And, sometimes, I will “take a break” and avoid alcohol for a week or so. But for the most part, alcohol has been a normal part of my life. A way to “relax” after a long day’s work, a particularly trying news cycle, or a frustrating day as a parent. It’s been there when I had a raise, reached a career goal, or ushered in another birthday, and it was there when I attended wakes and funerals and said goodbye to friends moving to other countries. It was even there after my son was born: I gifted our team of nurses and doctors miniature bottles of vodka; red ribbons tied to the necks and cards thanking them for their care. That gift, by the way, was a hit.
And, perhaps, that’s what my month of trying to give up alcohol has made me acutely aware of. Whether I’ve noticed it or not, I have come to rely on alcohol for every significant, and sometimes not-so-significant, part of my life.
I failed in my quest to avoid alcohol almost immediately.
I lasted only four days, from that first post-miscarriage drink, before I had another drink. This time it was at a company Christmas party, so I chalked it up to typical holiday celebrations and the need to feel carefree with my coworkers. It had been a difficult year, after all, and we were all looking for a bit of reprieve. “This doesn’t really count,” I silently told myself as I ordered two jack and cokes the moment I arrived at the party.
And I continued to assure myself that this was an asterisk on my alcohol-free month. “You deserve this,” I told myself. “This is allowed.”
I didn’t feel the way the following day, though, when my hangover was significant. I had to work and to parent my child, so I felt foolish for indulging, especially during a month I had vowed to abstain from alcohol entirely. But again, I assured myself that a holiday party didn’t count. Everyone drinks with their coworkers at those things, right?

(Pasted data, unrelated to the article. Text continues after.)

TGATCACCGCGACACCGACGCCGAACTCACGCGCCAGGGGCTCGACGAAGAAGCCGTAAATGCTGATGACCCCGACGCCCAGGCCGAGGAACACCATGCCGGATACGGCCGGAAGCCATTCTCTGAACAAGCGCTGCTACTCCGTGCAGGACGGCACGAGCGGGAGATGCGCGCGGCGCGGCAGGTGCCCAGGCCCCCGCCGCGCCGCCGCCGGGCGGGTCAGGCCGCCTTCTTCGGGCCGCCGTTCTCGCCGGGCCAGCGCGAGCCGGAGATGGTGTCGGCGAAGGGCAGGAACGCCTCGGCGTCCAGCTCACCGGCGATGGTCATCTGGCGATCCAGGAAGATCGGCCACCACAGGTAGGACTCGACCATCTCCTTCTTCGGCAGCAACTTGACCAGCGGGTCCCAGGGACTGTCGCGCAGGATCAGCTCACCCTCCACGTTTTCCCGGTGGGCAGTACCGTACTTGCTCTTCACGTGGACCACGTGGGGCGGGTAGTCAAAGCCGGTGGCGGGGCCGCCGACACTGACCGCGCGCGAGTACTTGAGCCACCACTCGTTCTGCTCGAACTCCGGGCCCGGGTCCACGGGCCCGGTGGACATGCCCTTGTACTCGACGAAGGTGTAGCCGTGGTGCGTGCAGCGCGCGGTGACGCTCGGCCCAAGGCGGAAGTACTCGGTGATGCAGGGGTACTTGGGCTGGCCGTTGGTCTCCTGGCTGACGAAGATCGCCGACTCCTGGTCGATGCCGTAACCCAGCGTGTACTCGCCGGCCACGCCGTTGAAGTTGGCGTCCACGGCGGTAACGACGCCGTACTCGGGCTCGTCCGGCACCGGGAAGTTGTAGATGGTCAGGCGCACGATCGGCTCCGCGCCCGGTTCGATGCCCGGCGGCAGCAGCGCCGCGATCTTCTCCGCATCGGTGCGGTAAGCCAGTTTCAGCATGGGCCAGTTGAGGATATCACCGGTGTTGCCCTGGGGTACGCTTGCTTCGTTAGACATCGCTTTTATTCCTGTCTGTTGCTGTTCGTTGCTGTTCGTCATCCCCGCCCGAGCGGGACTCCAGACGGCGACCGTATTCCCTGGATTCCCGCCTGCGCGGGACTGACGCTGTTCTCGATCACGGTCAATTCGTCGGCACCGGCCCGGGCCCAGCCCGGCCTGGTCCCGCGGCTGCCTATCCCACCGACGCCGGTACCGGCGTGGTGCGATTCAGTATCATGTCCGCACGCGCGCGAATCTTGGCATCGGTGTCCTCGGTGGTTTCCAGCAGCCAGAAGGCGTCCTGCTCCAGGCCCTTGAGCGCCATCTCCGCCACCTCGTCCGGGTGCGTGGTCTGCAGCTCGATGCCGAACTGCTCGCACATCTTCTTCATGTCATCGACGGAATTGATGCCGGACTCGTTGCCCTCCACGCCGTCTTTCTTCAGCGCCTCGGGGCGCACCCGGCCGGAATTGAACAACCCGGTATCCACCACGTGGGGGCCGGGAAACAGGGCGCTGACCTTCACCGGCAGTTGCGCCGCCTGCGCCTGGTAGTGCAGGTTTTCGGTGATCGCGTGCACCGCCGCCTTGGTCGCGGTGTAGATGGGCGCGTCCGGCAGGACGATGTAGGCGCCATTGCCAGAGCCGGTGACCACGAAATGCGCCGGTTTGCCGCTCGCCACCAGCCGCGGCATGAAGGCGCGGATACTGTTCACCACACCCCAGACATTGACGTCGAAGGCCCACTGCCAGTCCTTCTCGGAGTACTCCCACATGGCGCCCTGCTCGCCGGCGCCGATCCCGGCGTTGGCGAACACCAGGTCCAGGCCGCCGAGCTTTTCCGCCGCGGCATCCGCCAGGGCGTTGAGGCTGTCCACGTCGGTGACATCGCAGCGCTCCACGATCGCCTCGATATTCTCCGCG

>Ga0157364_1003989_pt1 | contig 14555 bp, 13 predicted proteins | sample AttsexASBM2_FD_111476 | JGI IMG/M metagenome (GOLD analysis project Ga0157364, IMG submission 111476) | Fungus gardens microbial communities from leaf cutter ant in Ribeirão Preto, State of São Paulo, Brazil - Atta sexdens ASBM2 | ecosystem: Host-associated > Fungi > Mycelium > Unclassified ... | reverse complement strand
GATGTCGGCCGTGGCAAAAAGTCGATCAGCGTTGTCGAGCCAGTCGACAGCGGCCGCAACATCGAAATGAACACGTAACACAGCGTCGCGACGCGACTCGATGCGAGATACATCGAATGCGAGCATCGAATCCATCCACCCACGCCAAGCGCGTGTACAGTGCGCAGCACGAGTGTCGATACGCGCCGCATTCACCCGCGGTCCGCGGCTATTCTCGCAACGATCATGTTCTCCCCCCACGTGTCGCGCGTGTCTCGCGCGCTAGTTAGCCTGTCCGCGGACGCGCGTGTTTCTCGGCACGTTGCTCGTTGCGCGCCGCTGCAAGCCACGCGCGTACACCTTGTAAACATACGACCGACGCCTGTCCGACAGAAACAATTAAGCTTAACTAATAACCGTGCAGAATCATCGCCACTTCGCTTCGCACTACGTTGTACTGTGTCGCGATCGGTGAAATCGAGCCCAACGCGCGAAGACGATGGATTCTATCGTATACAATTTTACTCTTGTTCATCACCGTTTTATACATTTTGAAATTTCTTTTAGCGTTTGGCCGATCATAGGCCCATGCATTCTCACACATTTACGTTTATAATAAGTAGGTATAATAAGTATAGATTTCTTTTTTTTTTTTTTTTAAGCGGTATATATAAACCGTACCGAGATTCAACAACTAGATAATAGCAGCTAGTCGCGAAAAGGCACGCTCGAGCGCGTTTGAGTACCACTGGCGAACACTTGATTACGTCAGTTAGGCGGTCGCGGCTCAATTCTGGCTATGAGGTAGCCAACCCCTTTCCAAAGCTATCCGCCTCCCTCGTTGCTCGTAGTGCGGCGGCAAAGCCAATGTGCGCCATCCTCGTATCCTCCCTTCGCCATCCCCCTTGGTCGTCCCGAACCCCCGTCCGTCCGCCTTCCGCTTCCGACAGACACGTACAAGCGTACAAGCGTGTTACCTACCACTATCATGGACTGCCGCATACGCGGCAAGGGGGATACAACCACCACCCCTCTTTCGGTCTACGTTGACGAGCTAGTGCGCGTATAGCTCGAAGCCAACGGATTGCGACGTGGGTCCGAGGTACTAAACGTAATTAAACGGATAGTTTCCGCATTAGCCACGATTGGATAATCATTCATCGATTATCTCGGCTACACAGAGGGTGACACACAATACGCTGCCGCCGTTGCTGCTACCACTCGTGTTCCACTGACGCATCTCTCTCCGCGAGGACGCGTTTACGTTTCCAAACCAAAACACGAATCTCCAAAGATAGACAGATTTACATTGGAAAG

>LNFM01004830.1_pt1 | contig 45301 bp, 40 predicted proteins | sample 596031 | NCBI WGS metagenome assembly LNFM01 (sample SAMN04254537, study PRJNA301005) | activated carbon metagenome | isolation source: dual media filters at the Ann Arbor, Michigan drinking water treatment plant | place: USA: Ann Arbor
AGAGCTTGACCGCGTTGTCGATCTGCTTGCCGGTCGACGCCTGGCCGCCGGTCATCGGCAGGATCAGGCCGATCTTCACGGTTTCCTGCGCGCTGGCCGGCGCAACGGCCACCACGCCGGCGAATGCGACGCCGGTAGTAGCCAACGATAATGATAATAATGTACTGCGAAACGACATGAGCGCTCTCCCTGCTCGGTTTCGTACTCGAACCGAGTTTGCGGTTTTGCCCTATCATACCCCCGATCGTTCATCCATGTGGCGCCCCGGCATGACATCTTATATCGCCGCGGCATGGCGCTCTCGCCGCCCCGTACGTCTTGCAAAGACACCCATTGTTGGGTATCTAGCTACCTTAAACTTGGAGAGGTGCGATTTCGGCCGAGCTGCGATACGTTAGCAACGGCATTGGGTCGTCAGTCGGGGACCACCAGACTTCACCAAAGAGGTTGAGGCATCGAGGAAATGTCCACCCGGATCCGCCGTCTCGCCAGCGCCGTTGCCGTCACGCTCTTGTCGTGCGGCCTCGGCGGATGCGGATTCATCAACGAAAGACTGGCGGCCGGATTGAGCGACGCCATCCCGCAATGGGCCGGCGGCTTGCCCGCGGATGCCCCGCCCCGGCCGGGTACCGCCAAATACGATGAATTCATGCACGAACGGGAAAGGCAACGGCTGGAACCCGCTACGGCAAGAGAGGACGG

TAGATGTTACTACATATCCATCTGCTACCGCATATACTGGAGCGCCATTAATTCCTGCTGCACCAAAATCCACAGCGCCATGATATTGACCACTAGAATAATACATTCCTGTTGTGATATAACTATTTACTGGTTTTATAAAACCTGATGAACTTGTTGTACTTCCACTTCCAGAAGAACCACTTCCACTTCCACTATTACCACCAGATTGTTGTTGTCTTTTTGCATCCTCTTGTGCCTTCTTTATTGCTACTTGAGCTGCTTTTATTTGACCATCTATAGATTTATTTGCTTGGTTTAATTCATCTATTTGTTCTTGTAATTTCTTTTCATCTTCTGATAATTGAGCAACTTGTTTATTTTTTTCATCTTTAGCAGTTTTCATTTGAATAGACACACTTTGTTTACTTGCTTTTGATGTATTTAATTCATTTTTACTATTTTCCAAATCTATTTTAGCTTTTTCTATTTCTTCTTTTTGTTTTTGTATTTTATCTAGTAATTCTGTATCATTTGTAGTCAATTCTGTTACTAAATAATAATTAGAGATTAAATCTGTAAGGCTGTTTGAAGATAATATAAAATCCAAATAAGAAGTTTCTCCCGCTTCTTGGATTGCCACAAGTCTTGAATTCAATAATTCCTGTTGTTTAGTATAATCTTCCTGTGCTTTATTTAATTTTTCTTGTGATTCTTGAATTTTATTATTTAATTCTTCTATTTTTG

Not all struggles with alcohol look the same.
According to a study from the National Institute on Alcohol Abuse and Alcoholism, almost 30% of Americans say they’ve had enough trouble with drinking to qualify as having an alcohol use disorder at some point of their lives. Among the symptoms of alcohol use disorder include “a persistent desire or unsuccessful efforts to cut down or control alcohol use, recurrent alcohol use resulting in a failure to fulfill major role obligations at work, school, or home, and a craving or strong desire or urge to use alcohol.”
Now, one in eight American adults meet diagnostic criteria for alcohol use as a disorder. What one envisions when “alcohol use disorder” is discussed it not always indicative of a true disorder, either. A person doesn’t have to lose their job, fail to pay their bills, or end up homeless in order to suffer from an alcohol use disorder. And in a country that, if anything, encourages alcohol consumption, it’s easy to blur the line between casual use and potentially harmful consumption habits.